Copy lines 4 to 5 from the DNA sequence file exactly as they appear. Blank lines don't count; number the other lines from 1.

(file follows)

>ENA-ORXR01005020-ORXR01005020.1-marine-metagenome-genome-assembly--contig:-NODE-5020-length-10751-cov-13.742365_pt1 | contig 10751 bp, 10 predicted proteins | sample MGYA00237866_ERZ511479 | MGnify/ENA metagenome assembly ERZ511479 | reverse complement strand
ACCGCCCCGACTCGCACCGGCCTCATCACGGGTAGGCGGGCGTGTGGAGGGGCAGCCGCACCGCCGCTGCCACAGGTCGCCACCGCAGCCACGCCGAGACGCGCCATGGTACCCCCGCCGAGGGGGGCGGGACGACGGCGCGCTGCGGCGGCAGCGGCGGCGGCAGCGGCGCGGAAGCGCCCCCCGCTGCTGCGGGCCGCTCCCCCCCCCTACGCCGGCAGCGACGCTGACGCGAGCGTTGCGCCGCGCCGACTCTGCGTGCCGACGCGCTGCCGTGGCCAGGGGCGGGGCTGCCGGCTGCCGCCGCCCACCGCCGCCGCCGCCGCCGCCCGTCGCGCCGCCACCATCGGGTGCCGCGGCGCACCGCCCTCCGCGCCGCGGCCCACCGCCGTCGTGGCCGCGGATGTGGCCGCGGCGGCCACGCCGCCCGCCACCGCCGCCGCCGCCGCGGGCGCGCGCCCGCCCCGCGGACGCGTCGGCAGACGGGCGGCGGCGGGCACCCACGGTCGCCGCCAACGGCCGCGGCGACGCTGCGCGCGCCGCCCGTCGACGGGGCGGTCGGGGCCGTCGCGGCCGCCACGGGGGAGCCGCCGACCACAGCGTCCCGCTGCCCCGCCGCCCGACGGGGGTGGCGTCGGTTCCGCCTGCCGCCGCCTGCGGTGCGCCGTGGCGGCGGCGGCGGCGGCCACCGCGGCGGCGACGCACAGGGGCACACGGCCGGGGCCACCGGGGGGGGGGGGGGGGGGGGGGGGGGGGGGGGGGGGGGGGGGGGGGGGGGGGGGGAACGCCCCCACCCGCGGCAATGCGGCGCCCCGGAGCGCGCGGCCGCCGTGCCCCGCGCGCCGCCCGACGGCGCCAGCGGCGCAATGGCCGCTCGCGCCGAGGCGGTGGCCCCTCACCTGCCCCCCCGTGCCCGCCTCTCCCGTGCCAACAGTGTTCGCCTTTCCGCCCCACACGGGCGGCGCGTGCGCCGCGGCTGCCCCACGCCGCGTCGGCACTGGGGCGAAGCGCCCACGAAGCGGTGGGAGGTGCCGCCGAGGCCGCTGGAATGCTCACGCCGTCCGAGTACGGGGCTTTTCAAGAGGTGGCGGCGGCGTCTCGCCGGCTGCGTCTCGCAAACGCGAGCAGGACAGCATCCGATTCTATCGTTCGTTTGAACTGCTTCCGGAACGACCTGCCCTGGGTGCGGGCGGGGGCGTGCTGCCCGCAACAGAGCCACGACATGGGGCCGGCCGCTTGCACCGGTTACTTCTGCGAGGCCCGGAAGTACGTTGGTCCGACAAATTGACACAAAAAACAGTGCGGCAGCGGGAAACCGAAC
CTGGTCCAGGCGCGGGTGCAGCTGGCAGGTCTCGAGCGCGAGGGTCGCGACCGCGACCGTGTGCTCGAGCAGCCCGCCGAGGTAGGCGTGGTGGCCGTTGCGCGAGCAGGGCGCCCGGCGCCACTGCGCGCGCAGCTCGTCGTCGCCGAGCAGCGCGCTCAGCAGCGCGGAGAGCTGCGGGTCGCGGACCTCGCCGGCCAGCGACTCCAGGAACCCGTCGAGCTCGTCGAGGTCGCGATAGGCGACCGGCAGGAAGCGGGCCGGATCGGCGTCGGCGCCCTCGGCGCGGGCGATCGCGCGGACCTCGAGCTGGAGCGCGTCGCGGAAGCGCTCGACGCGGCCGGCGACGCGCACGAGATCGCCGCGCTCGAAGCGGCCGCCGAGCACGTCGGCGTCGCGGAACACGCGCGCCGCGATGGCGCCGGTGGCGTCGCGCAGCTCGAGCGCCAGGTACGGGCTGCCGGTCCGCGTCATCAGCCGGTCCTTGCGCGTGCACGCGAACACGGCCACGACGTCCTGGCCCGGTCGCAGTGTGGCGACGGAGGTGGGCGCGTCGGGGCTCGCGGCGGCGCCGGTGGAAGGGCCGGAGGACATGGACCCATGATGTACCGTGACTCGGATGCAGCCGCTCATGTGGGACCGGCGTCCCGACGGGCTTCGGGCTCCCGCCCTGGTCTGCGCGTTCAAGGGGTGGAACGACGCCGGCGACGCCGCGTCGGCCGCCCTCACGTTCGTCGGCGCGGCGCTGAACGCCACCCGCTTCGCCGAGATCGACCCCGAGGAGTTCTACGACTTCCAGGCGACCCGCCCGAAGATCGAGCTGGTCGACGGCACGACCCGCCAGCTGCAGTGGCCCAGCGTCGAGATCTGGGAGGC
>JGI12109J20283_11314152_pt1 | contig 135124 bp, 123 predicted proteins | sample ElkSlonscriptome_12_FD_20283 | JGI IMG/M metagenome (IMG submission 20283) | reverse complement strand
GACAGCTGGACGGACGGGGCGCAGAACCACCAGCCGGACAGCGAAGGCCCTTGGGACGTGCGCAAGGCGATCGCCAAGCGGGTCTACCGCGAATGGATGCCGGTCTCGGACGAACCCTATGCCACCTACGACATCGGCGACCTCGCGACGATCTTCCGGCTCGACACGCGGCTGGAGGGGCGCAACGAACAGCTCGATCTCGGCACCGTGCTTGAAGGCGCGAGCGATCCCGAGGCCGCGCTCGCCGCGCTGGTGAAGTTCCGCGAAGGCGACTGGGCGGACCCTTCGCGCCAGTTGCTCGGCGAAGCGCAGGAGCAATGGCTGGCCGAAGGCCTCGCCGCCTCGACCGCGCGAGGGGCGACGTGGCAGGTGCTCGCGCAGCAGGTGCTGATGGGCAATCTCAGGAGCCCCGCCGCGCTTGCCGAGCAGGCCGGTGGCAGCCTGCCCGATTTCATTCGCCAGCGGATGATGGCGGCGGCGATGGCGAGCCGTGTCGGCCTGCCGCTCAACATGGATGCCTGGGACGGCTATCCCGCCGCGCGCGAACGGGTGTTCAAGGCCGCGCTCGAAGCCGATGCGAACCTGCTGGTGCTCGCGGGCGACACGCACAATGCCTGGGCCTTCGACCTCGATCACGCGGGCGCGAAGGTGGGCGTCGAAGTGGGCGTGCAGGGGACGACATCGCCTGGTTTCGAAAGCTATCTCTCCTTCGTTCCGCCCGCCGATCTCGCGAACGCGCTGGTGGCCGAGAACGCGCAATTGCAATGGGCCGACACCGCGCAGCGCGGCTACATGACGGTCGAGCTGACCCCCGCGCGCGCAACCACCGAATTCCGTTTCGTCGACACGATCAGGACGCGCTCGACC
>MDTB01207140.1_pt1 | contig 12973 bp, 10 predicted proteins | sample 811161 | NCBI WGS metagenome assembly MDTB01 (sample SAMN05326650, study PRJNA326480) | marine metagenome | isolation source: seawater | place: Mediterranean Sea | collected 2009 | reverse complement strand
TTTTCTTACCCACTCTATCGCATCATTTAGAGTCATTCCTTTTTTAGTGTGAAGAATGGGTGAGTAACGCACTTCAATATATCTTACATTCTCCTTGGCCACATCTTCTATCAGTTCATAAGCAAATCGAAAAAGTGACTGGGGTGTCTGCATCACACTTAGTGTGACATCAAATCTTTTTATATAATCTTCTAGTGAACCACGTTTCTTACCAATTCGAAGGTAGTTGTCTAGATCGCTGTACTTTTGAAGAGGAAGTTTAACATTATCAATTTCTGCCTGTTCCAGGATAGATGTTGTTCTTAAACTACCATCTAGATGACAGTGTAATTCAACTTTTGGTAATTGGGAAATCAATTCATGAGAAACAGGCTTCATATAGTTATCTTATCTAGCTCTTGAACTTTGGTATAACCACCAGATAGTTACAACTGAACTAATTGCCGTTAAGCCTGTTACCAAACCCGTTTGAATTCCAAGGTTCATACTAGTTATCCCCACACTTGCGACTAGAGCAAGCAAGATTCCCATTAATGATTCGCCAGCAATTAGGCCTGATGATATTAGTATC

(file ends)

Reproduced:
>JGI12109J20283_11314152_pt1 | contig 135124 bp, 123 predicted proteins | sample ElkSlonscriptome_12_FD_20283 | JGI IMG/M metagenome (IMG submission 20283) | reverse complement strand
GACAGCTGGACGGACGGGGCGCAGAACCACCAGCCGGACAGCGAAGGCCCTTGGGACGTGCGCAAGGCGATCGCCAAGCGGGTCTACCGCGAATGGATGCCGGTCTCGGACGAACCCTATGCCACCTACGACATCGGCGACCTCGCGACGATCTTCCGGCTCGACACGCGGCTGGAGGGGCGCAACGAACAGCTCGATCTCGGCACCGTGCTTGAAGGCGCGAGCGATCCCGAGGCCGCGCTCGCCGCGCTGGTGAAGTTCCGCGAAGGCGACTGGGCGGACCCTTCGCGCCAGTTGCTCGGCGAAGCGCAGGAGCAATGGCTGGCCGAAGGCCTCGCCGCCTCGACCGCGCGAGGGGCGACGTGGCAGGTGCTCGCGCAGCAGGTGCTGATGGGCAATCTCAGGAGCCCCGCCGCGCTTGCCGAGCAGGCCGGTGGCAGCCTGCCCGATTTCATTCGCCAGCGGATGATGGCGGCGGCGATGGCGAGCCGTGTCGGCCTGCCGCTCAACATGGATGCCTGGGACGGCTATCCCGCCGCGCGCGAACGGGTGTTCAAGGCCGCGCTCGAAGCCGATGCGAACCTGCTGGTGCTCGCGGGCGACACGCACAATGCCTGGGCCTTCGACCTCGATCACGCGGGCGCGAAGGTGGGCGTCGAAGTGGGCGTGCAGGGGACGACATCGCCTGGTTTCGAAAGCTATCTCTCCTTCGTTCCGCCCGCCGATCTCGCGAACGCGCTGGTGGCCGAGAACGCGCAATTGCAATGGGCCGACACCGCGCAGCGCGGCTACATGACGGTCGAGCTGACCCCCGCGCGCGCAACCACCGAATTCCGTTTCGTCGACACGATCAGGACGCGCTCGACC